Education for social change addressing sexual harassment

Just talking about certain issues at university can be considered a taboo practice in and of itself, for example, sexual harassment and sexual violence. But ignoring them or pretending that they are not important is not acceptable, particularly in subjects such as the sociology of education and in educational studies more broadly.

It is for this reason that we developed a semester-long project as part of an ‘Education and Society in a Globalised World’ course at the Universiti Brunei Darussalam. Through this initiative, we have come to realise our own responsibilities for contributing to positive change via education and community-engagement projects.

Social taboos

In many countries, we are told: “Don’t talk about it out loudly”, when it comes to discussing or even mentioning some taboo topics. One of these is sexual harassment.

There have been more and more initiatives launched to tackle it around the globe, but many societies still refuse to even talk about sexual harassment, let alone explore it in higher education.

When researching this topic, we came across many sad and alarming stories and incidents. For example, earlier this year a TikTok video went viral when a high school student in Malaysia exposed her male physical teacher for telling inappropriate jokes about rape in class.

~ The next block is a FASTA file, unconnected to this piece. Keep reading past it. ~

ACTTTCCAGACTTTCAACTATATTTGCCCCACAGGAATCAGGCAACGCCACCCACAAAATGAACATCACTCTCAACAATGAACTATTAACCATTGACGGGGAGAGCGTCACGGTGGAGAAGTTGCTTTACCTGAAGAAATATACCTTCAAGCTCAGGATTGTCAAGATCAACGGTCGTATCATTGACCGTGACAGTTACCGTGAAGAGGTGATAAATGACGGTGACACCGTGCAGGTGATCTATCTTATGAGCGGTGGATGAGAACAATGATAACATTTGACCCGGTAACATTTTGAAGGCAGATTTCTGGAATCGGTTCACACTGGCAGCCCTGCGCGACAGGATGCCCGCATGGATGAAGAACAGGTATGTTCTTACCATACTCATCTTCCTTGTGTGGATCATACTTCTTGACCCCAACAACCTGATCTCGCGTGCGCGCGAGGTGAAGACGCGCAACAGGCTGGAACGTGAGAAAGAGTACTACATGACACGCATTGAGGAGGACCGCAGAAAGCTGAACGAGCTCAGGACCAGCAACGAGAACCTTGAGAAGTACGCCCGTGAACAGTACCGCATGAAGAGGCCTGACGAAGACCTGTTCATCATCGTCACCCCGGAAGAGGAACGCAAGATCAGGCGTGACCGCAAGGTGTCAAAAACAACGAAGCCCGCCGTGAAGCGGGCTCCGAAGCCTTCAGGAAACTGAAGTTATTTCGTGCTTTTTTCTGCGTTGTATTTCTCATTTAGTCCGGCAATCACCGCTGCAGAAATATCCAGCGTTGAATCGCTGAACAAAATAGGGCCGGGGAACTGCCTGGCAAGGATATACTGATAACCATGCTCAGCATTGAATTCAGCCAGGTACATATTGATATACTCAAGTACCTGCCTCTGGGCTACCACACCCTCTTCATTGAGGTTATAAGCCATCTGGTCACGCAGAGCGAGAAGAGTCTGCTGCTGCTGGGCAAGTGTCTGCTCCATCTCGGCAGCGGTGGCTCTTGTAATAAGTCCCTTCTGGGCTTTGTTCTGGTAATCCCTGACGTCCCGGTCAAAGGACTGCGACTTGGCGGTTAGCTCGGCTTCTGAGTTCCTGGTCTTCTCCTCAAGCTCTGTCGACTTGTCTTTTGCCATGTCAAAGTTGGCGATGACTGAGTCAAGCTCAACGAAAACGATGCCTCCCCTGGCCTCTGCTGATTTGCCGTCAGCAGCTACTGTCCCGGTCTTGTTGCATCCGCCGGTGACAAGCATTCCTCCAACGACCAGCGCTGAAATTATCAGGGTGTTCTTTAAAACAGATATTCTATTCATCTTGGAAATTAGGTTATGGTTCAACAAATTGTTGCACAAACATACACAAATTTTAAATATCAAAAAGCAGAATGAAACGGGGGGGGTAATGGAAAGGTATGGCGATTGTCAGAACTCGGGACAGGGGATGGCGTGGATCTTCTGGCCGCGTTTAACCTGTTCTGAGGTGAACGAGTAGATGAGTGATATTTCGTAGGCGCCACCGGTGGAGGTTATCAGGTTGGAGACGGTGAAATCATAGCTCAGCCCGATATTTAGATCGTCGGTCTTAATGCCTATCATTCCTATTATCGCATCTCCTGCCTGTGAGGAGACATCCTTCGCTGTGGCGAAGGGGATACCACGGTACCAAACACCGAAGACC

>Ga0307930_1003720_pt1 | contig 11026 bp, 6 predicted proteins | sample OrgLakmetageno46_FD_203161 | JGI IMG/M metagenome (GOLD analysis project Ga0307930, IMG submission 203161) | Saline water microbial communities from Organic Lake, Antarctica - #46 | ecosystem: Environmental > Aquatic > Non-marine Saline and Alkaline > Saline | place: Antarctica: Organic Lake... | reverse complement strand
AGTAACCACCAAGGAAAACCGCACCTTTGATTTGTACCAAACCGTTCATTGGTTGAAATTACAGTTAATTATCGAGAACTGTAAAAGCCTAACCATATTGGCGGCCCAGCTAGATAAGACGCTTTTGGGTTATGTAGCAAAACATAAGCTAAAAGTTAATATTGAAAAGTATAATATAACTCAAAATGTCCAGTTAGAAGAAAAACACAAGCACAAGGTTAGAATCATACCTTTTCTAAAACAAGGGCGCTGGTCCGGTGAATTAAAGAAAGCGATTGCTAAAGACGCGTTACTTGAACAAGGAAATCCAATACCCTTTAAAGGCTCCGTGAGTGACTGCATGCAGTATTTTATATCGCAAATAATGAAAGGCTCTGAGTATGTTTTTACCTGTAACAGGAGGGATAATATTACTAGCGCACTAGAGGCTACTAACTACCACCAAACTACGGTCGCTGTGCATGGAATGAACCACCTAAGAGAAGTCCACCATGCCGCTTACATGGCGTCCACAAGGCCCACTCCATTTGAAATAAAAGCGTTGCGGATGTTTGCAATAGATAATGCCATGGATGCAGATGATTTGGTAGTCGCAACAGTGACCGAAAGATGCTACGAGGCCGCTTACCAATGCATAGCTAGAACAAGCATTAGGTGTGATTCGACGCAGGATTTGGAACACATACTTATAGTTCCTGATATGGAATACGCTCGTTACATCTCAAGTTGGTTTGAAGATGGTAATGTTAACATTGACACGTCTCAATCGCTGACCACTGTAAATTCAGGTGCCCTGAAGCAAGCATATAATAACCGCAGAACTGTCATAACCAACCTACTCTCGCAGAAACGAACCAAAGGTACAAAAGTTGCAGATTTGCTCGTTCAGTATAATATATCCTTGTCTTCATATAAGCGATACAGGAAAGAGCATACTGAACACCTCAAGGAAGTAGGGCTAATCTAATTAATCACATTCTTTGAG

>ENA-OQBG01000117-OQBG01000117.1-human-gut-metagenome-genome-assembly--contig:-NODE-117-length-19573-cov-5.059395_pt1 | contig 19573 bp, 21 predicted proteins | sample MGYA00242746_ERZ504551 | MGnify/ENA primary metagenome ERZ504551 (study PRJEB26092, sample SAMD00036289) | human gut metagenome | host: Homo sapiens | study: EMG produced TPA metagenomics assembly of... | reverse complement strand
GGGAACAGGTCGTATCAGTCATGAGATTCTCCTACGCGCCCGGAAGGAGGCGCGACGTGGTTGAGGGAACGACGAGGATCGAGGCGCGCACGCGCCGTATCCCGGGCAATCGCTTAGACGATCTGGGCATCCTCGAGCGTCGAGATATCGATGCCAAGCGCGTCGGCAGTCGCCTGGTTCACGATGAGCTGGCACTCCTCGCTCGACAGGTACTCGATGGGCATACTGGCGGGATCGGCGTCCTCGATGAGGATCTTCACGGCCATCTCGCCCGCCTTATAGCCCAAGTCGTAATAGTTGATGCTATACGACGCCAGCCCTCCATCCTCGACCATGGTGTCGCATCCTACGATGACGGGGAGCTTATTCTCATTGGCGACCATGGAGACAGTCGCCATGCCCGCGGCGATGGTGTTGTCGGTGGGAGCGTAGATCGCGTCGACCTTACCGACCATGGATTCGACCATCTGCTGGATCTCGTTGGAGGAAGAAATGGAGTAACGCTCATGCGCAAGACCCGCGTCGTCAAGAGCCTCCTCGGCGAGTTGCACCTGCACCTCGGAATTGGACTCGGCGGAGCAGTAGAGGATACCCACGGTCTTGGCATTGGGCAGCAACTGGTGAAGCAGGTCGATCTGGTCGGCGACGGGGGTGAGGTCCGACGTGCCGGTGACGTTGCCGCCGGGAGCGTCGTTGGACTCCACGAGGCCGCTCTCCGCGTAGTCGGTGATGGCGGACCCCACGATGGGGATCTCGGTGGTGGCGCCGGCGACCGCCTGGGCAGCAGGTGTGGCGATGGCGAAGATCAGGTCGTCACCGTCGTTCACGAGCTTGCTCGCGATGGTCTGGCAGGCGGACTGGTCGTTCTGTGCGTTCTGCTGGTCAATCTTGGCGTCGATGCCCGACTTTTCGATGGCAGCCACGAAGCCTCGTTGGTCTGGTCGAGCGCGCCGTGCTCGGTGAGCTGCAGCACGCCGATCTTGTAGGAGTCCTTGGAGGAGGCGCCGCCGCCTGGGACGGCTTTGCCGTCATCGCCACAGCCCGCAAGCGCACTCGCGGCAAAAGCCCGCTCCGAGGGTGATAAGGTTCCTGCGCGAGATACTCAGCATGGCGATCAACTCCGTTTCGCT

This student then suffered the backlash, was perceived as an attention seeker and labelled as an autistic person by other teachers in her school. It got worse when she received rape threats from her classmates.

Nevertheless, due to her bravery in standing up against the issue, she also received support from the wider community that demanded that this issue be taken seriously, especially in school settings.

Sexual harassment, and the underlying behaviour it reveals as well as the social stigma attached to it, is complicated and not something that can be swept under the carpet, as the above account shows.